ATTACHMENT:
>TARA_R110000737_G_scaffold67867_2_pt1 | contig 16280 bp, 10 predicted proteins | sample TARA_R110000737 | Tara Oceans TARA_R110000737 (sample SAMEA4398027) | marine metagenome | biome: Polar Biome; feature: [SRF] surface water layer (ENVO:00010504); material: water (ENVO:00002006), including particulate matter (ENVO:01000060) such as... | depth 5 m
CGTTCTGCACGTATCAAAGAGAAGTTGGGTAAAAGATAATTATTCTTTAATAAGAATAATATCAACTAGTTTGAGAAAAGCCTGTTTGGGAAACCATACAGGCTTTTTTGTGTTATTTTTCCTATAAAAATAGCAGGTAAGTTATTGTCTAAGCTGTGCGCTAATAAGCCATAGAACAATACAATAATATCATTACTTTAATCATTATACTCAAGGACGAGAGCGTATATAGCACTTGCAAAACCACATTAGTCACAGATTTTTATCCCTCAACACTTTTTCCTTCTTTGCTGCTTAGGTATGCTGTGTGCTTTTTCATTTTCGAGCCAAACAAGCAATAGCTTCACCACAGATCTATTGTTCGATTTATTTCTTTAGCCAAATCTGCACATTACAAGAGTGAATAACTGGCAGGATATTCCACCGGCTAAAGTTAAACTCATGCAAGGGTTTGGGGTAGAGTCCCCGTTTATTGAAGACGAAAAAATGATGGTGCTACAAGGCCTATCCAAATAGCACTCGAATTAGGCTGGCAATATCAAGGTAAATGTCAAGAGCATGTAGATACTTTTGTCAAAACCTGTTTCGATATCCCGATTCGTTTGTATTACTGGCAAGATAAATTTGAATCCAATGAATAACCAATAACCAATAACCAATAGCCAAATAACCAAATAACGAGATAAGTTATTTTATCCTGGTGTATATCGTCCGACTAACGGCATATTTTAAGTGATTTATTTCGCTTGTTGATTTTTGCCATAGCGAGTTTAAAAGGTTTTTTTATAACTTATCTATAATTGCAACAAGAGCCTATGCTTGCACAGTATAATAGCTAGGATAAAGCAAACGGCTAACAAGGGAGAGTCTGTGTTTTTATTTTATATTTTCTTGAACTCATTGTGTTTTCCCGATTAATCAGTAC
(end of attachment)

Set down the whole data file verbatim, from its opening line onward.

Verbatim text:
>TARA_R110000737_G_scaffold67867_2_pt1 | contig 16280 bp, 10 predicted proteins | sample TARA_R110000737 | Tara Oceans TARA_R110000737 (sample SAMEA4398027) | marine metagenome | biome: Polar Biome; feature: [SRF] surface water layer (ENVO:00010504); material: water (ENVO:00002006), including particulate matter (ENVO:01000060) such as... | depth 5 m
CGTTCTGCACGTATCAAAGAGAAGTTGGGTAAAAGATAATTATTCTTTAATAAGAATAATATCAACTAGTTTGAGAAAAGCCTGTTTGGGAAACCATACAGGCTTTTTTGTGTTATTTTTCCTATAAAAATAGCAGGTAAGTTATTGTCTAAGCTGTGCGCTAATAAGCCATAGAACAATACAATAATATCATTACTTTAATCATTATACTCAAGGACGAGAGCGTATATAGCACTTGCAAAACCACATTAGTCACAGATTTTTATCCCTCAACACTTTTTCCTTCTTTGCTGCTTAGGTATGCTGTGTGCTTTTTCATTTTCGAGCCAAACAAGCAATAGCTTCACCACAGATCTATTGTTCGATTTATTTCTTTAGCCAAATCTGCACATTACAAGAGTGAATAACTGGCAGGATATTCCACCGGCTAAAGTTAAACTCATGCAAGGGTTTGGGGTAGAGTCCCCGTTTATTGAAGACGAAAAAATGATGGTGCTACAAGGCCTATCCAAATAGCACTCGAATTAGGCTGGCAATATCAAGGTAAATGTCAAGAGCATGTAGATACTTTTGTCAAAACCTGTTTCGATATCCCGATTCGTTTGTATTACTGGCAAGATAAATTTGAATCCAATGAATAACCAATAACCAATAACCAATAGCCAAATAACCAAATAACGAGATAAGTTATTTTATCCTGGTGTATATCGTCCGACTAACGGCATATTTTAAGTGATTTATTTCGCTTGTTGATTTTTGCCATAGCGAGTTTAAAAGGTTTTTTTATAACTTATCTATAATTGCAACAAGAGCCTATGCTTGCACAGTATAATAGCTAGGATAAAGCAAACGGCTAACAAGGGAGAGTCTGTGTTTTTATTTTATATTTTCTTGAACTCATTGTGTTTTCCCGATTAATCAGTAC